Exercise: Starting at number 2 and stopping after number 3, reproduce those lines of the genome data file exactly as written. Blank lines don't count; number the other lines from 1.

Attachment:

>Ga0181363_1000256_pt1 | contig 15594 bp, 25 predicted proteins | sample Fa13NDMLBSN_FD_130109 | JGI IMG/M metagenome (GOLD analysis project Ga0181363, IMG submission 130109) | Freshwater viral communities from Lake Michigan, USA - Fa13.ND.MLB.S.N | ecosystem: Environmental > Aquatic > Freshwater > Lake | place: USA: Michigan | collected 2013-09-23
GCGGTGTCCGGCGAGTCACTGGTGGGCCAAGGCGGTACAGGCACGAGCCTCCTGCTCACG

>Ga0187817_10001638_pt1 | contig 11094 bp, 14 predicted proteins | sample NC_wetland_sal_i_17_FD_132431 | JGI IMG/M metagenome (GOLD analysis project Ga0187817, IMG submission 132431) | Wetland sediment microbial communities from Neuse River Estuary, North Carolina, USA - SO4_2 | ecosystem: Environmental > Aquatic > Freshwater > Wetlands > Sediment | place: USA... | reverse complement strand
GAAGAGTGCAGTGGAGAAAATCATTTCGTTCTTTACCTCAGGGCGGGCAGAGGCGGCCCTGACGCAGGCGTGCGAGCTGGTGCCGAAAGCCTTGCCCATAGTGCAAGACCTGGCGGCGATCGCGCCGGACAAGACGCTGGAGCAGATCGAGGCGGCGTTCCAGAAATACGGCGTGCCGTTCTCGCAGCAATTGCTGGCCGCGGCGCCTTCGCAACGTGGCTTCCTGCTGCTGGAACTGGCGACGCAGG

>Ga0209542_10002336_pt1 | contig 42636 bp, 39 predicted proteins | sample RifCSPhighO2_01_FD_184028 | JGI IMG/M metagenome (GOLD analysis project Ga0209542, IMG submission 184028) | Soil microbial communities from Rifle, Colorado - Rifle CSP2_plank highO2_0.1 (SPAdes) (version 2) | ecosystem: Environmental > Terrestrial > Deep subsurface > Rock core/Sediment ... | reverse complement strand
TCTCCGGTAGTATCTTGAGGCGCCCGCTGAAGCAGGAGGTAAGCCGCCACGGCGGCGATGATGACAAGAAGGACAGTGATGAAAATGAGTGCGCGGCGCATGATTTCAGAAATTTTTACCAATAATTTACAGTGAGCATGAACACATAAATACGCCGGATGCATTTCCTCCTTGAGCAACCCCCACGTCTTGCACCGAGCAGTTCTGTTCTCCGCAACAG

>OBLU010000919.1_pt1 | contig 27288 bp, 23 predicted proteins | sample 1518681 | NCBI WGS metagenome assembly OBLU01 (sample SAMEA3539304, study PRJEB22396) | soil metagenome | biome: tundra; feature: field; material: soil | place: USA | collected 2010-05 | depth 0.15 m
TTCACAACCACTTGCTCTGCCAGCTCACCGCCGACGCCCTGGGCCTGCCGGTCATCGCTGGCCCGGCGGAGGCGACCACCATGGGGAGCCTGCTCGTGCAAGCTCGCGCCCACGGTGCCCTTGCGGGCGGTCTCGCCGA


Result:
GCGGTGTCCGGCGAGTCACTGGTGGGCCAAGGCGGTACAGGCACGAGCCTCCTGCTCACG

>Ga0187817_10001638_pt1 | contig 11094 bp, 14 predicted proteins | sample NC_wetland_sal_i_17_FD_132431 | JGI IMG/M metagenome (GOLD analysis project Ga0187817, IMG submission 132431) | Wetland sediment microbial communities from Neuse River Estuary, North Carolina, USA - SO4_2 | ecosystem: Environmental > Aquatic > Freshwater > Wetlands > Sediment | place: USA... | reverse complement strand